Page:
Sweet Adelines International is an organization takes singing to the next level. We're not simply one voice and a melody but four-part, a cappella harmony—music created from four different voices that beautifully blend into one chord. It's stunning, it's challenging and it's here for you!
Barbershop singing is one of the most intricate yet rewarding accomplishments of any vocal ensemble. Imagine this: you’re singing a song with three other harmonizing women, each hitting in perfect pitch when bam—you hear it. An overtone vibration, a resonant ring, an additional sound or extra note that isn't being sung by any of the singers! This overtone produces a visceral experience and is a primary characteristic (and thrill) of four-part barbershop harmonies!
Although the voice parts in women's barbershop harmony have different names and functions than they do in other SSAA or SATB vocal styles, the foundation is the same—beautiful music, stunning chords and a passion to create the intangible, moving essence of music that brings us together.
Voice Parts in Barbershop Singing
In simple terms, barbershop harmony is vocal harmony produced by four parts we call tenor, lead, baritone and bass. Finding the right part for your voice is the initial step. Any woman singer - with or without vocal training - will find a part that fits her range.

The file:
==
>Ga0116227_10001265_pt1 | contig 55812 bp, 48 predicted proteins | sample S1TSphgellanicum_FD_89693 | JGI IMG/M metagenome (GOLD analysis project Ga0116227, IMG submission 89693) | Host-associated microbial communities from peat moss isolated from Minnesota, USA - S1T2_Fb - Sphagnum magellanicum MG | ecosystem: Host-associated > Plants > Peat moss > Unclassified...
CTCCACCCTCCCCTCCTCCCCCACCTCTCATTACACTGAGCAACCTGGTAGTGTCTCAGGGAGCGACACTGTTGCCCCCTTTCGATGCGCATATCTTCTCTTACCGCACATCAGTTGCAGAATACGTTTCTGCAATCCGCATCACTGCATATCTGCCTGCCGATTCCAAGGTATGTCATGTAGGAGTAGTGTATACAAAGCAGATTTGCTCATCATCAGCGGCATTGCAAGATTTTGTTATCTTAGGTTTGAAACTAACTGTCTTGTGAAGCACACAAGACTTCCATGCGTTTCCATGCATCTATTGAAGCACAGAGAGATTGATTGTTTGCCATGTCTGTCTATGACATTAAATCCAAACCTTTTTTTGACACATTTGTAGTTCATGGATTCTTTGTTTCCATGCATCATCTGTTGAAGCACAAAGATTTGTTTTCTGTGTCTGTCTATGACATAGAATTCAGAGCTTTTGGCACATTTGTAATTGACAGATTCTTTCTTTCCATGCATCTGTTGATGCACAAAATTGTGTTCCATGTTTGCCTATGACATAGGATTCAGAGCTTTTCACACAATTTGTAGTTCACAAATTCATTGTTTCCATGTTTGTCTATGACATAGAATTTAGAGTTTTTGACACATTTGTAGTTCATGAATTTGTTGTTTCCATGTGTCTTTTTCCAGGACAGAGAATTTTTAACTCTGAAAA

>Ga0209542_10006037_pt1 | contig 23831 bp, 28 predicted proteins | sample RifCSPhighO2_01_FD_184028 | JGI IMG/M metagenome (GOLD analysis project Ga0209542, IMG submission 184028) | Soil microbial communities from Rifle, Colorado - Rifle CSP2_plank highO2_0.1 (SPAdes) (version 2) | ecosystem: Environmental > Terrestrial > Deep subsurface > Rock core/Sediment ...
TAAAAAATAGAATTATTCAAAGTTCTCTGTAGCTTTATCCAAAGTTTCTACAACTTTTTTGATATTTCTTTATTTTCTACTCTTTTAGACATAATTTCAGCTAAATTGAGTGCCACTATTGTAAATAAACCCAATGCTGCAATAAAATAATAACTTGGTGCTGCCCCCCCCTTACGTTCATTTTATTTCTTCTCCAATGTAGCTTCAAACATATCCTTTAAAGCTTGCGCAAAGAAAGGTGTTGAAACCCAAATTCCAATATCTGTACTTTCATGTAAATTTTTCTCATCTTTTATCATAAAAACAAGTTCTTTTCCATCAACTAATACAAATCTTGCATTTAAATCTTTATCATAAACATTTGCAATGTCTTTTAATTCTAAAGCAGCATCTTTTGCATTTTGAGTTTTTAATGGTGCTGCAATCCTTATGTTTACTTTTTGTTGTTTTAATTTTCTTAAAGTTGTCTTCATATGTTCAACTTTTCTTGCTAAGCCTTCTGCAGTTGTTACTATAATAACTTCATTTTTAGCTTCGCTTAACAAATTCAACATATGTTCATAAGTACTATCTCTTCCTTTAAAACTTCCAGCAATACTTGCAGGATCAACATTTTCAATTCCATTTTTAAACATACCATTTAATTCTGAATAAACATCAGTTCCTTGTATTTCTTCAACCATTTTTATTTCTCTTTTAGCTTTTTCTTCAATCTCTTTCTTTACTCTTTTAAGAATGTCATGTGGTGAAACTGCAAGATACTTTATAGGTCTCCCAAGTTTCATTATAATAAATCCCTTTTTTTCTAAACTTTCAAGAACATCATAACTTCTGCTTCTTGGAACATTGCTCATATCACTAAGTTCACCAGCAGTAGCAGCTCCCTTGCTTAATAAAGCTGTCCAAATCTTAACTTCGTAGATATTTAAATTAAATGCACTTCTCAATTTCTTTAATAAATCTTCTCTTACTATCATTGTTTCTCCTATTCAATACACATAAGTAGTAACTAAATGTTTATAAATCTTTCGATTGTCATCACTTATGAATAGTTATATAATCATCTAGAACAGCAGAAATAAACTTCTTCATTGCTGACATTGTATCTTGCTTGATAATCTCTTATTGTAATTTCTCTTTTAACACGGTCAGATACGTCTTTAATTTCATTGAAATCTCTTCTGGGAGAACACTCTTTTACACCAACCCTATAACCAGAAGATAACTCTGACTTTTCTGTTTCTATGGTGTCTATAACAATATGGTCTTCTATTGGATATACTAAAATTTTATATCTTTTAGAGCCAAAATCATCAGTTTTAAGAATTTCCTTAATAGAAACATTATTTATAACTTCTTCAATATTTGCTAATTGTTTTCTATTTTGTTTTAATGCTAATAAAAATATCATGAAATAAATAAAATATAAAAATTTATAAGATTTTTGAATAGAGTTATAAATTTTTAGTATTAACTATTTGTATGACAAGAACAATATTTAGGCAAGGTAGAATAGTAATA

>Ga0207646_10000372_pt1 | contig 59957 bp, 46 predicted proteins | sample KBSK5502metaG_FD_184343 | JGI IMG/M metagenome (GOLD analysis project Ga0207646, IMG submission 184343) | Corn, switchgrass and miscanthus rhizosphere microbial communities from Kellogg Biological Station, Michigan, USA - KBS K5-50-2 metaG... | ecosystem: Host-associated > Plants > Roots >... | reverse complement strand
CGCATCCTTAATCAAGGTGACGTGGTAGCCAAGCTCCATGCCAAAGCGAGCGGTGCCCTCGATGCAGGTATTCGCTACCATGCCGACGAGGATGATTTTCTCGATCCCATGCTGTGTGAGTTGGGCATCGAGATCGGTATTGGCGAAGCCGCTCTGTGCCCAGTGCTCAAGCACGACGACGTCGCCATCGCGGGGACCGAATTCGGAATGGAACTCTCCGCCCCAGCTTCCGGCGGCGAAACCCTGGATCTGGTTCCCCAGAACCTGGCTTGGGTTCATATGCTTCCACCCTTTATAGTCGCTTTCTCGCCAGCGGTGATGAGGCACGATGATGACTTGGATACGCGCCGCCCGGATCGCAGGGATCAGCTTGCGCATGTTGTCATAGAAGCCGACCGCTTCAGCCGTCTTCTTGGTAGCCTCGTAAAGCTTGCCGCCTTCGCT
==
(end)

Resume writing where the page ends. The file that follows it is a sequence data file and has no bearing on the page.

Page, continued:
There are certain things you may want to know depending on the part you will be singing. Most of us are familiar with the SATB or SSAA choral music, where the melody is usually in the First Soprano line, above all others. Although the ranges may be similar, the voice parts in barbershop harmony for women have different names and functions than SSAA. The LEAD voice generally sings the melody and is below the TENOR harmony; the TENOR part sings the highest note in the chord and is not the melody; the BARITONE part fills in the all-important missing note in a chord that may be above and below the melody; the BASS part supplies the harmonic foundation (mostly root or fifth) of the chord. Minimal vibrato should be apparent in barbershop singing. Wide and obvious vibratos tend to affect blending and hamper the “lock and ring” that characterizes barbershop chords.